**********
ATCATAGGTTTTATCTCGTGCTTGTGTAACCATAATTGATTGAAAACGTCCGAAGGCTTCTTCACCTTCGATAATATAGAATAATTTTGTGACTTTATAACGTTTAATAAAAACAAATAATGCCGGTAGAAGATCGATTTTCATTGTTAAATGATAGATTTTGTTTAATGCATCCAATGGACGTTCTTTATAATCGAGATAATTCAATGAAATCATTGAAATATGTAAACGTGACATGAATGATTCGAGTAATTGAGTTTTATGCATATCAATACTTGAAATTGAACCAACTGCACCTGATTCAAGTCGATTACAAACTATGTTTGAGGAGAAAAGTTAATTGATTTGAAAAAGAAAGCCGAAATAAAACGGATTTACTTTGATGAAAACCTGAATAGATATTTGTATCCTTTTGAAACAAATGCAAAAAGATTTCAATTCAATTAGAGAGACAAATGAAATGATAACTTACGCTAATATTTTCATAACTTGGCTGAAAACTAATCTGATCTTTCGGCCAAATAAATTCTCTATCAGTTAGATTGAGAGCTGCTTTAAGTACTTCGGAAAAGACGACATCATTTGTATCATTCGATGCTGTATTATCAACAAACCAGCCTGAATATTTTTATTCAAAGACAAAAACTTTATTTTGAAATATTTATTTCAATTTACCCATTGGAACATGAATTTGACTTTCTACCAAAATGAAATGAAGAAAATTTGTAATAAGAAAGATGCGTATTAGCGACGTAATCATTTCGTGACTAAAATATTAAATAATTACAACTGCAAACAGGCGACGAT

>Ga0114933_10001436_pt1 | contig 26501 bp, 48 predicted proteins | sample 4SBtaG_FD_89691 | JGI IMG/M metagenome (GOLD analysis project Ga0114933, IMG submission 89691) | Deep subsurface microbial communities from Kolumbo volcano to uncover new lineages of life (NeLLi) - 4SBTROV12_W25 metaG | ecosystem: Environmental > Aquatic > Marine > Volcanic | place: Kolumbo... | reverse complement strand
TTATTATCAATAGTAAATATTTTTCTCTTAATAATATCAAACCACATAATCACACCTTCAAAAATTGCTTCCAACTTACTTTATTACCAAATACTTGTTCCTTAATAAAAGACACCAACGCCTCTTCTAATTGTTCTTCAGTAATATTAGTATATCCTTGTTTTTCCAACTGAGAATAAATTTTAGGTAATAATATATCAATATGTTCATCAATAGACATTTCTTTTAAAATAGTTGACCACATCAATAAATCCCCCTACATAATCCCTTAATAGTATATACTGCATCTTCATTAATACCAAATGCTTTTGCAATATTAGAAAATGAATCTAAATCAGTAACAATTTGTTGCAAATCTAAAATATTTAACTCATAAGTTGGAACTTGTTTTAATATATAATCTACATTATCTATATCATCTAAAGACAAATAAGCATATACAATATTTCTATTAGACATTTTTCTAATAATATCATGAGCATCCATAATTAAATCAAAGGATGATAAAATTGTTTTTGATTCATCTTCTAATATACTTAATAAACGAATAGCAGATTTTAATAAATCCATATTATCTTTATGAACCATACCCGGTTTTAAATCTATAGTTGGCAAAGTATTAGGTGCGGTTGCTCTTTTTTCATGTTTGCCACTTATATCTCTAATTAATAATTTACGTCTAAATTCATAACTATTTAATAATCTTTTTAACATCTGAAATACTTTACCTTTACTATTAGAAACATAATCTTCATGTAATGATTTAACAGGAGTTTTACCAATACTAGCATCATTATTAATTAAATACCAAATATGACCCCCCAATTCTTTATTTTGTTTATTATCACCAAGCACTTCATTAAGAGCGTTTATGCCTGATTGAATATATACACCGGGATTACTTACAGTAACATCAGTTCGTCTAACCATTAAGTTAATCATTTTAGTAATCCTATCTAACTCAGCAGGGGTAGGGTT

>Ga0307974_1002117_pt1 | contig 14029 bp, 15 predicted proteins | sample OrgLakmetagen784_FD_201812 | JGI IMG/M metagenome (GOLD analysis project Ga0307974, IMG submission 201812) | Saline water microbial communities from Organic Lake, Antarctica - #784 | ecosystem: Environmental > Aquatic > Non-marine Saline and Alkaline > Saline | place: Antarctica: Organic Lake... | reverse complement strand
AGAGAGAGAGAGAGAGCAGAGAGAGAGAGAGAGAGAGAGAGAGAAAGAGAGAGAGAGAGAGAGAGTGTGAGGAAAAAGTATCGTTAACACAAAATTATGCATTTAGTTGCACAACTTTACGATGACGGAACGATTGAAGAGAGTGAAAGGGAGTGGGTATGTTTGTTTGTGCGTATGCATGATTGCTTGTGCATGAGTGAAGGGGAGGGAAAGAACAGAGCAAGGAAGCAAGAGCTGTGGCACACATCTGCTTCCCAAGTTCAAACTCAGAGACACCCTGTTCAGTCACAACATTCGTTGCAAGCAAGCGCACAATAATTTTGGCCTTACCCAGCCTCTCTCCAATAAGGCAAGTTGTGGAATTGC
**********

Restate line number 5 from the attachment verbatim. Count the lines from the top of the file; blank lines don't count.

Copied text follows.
AGAGAGAGAGAGAGAGCAGAGAGAGAGAGAGAGAGAGAGAGAGAAAGAGAGAGAGAGAGAGAGAGTGTGAGGAAAAAGTATCGTTAACACAAAATTATGCATTTAGTTGCACAACTTTACGATGACGGAACGATTGAAGAGAGTGAAAGGGAGTGGGTATGTTTGTTTGTGCGTATGCATGATTGCTTGTGCATGAGTGAAGGGGAGGGAAAGAACAGAGCAAGGAAGCAAGAGCTGTGGCACACATCTGCTTCCCAAGTTCAAACTCAGAGACACCCTGTTCAGTCACAACATTCGTTGCAAGCAAGCGCACAATAATTTTGGCCTTACCCAGCCTCTCTCCAATAAGGCAAGTTGTGGAATTGC